State Department designations target al Qaeda’s international network

The US State Department announced a series of designations today. Several of the newly-designated terrorists are part of al Qaeda’s international network. At least four of them have been tied to the jihad in Syria. And the State Department reports that one of these operatives has been involved in planning attacks in Europe.

In addition to the jihadists tied to al Qaeda’s operations in Syria, the US government designated an al Qaeda operative named Abd al Baset Azzouz, who “has had a presence in Afghanistan, the United Kingdom, and Libya.”

State notes that Azzouz “was sent to Libya in 2011 by al Qaeda leader Ayman al Zawahiri to build a fighting force there, and mobilized approximately 200 fighters.” Azzouz “is considered a key operative capable of training al Qaeda recruits in a variety of skills,” such as building improvised explosive devices (IEDs).

The designation of Azzouz confirms some of the details previously reported by CNN, as well as by an analysis shop in the Defense Department.

An unclassified report published in August 2012 highlights al Qaeda’s strategy for building a fully operational network in Libya, and it identified Azzouz as playing a key role in these plans. The report (“Al Qaeda in Libya: A Profile”) was prepared by the federal research division of the Library of Congress under an agreement with the Defense Department’s Combating Terrorism Technical Support Office (CTTSO).

The report’s authors noted that Azzouz had been sent to Libya by Zawahiri and has been close to the al Qaeda leader “since 1980.” Azzouz “first visited Afghanistan in the 1990s to join the mujahedin fight against the Soviet occupation.” In Libya, according to the CTTSO report, Azzouz “has been operating at least one training center” and has hundreds of men under his command. [See LWJ report, Al Qaeda’s plan for Libya highlighted in congressional report.]

Tied to al Qaeda’s jihad in Syria

Mohammed Abdel Halim Hemaida Saleh, who was also designated today, may be tied to al Qaeda’s so-called “Khorasan group,” which the US struck in a new bombing campaign earlier this week. US officials say the group was planning to launch attacks in the West, including possibly inside the US.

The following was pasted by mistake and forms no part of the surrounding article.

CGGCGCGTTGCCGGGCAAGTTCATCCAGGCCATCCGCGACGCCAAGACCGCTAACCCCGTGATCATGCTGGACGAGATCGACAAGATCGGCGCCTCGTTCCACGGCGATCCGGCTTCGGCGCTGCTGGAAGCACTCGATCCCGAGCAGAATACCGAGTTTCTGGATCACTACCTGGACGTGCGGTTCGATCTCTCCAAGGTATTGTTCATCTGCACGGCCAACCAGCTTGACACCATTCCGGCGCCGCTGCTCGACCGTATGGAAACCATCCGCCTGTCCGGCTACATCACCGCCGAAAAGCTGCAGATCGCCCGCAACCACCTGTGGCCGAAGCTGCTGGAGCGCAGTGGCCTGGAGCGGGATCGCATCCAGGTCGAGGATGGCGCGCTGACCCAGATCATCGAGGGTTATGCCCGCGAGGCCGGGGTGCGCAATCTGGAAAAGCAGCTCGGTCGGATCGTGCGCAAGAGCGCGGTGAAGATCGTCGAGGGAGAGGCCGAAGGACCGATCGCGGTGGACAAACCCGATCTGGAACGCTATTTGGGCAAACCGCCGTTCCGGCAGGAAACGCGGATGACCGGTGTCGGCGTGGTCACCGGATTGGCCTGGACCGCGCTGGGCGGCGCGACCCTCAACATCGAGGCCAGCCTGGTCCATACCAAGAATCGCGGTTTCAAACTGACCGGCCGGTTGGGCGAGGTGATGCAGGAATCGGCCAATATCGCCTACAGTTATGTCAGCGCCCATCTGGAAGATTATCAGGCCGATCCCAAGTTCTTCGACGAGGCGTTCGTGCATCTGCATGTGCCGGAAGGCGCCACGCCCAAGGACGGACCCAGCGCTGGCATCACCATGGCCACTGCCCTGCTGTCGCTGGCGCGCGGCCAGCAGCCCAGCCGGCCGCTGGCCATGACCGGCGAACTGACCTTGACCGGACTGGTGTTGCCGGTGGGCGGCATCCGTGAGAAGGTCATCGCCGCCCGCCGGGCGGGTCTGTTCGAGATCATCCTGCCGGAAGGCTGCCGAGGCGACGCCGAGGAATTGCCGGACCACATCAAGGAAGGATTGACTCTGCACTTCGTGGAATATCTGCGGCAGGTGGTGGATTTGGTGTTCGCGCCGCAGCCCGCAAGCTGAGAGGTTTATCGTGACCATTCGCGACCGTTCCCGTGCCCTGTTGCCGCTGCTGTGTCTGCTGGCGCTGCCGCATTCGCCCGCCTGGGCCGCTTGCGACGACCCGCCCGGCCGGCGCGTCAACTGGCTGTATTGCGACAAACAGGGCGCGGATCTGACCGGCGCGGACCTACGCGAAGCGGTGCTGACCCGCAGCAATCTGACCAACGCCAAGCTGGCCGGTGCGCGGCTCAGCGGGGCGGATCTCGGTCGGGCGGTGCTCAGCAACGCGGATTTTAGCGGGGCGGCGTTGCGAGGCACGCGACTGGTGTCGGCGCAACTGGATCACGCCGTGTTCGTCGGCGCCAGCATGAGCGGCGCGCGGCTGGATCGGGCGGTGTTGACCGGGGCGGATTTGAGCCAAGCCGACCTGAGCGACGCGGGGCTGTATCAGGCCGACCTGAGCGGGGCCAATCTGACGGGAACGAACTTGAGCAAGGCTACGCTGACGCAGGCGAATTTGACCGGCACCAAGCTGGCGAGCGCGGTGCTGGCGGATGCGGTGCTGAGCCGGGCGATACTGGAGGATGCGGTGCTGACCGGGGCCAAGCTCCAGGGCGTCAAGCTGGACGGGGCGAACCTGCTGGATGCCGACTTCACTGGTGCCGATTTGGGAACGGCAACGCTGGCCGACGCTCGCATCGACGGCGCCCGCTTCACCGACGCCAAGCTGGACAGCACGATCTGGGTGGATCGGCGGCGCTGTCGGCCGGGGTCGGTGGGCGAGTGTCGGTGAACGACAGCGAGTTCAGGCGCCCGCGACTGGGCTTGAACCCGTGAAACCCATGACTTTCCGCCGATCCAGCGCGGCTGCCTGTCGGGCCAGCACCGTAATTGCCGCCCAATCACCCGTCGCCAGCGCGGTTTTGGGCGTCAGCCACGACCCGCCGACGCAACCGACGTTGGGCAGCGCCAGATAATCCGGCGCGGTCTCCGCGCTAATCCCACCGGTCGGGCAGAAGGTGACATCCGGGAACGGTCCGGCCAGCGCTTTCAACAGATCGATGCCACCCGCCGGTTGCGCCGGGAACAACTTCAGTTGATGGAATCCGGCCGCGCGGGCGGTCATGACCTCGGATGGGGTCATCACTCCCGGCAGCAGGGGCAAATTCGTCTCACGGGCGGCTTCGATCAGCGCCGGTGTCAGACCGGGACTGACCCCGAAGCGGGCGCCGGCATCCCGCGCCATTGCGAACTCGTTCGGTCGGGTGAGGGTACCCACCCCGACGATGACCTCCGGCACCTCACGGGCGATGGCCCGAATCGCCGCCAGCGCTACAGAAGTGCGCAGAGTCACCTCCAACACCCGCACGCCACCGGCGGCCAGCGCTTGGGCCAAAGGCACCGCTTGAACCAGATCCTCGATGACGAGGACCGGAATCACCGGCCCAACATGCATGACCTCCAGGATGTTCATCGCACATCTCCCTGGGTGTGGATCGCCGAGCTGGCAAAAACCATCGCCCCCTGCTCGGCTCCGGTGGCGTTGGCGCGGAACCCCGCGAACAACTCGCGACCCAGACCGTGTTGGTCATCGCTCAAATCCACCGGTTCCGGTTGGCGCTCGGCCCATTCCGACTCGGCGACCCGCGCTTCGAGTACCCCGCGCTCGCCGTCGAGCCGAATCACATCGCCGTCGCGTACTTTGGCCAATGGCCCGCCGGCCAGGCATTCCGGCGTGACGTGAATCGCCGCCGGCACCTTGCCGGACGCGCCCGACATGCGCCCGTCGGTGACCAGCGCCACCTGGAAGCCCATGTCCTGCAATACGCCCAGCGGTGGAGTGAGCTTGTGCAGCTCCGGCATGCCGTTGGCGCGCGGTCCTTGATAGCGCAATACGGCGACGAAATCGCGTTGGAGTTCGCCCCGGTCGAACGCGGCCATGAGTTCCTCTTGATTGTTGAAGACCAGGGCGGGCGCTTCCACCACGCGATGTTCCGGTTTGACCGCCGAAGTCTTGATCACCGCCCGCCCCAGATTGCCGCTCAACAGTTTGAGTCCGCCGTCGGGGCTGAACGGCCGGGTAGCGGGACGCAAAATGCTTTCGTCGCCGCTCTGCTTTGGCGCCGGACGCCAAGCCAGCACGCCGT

According to the State Department, Saleh is a “member of al Qaeda” and was arrested by Egyptian authorities in May 2013 for plotting to attack Western embassies in Cairo.

Egyptian officials have said that the operatives responsible for the 2013 plot against the Western embassies were in contact with a senior al Qaeda official known as Dawood al Assadi. This is one of the aliases used by Muhsin al Fadhli, who is a leader in the Khorasan group. An Egyptian official also said that the cell was in contact with a terrorist “responsible for receiving terrorists on Turkish borders,” who may have been Assadi. This fits with what is known about al Fadhli’s relocation to Syria in early 2013.

Therefore, Saleh may be connected to al Fadhli.

According to the Egyptian government, Saleh’s cell had ties to the Muhammad Jamal Network, which was run by one of Zawahiri’s loyalists, as well.

Saleh “believed in conducting attacks against American and Israeli interests,” according to State. And, as of mid-2013, Saleh “had been recruiting suicide bombers to send to Syria and had been planning terrorist activities against unspecified targets in Europe.”

Another jihadist designated today is Muhannad al Najdi. Foggy Bottom describes al Najdi as a “Syria-based al Qaeda facilitator of Saudi nationality.”

“Prior to traveling to Syria in 2013,” according to State, “al Najdi was involved in facilitation and operational planning in support of attacks in Afghanistan.” State adds that al Najdi “has also been involved in the development of improvised explosive devices for use in Afghanistan and Syria” since at least 2010.

Two other individuals included in US government’s designation today have also operated in Syria. Nusret Imamovic is described as a “Bosnian terrorist leader operating in Syria.” He is “now believed to be fighting with” the Al Nusrah Front, which is an official branch of al Qaeda.

Finally, State says that Abdessamad Fateh (a.k.a Abu Hamza) “is a member of a Scandinavia-based network of extremists allegedly linked to al Qaeda, and has traveled to Syria.”

Thomas Joscelyn is a Senior Fellow at the Foundation for Defense of Democracies and the Senior Editor for FDD's Long War Journal.

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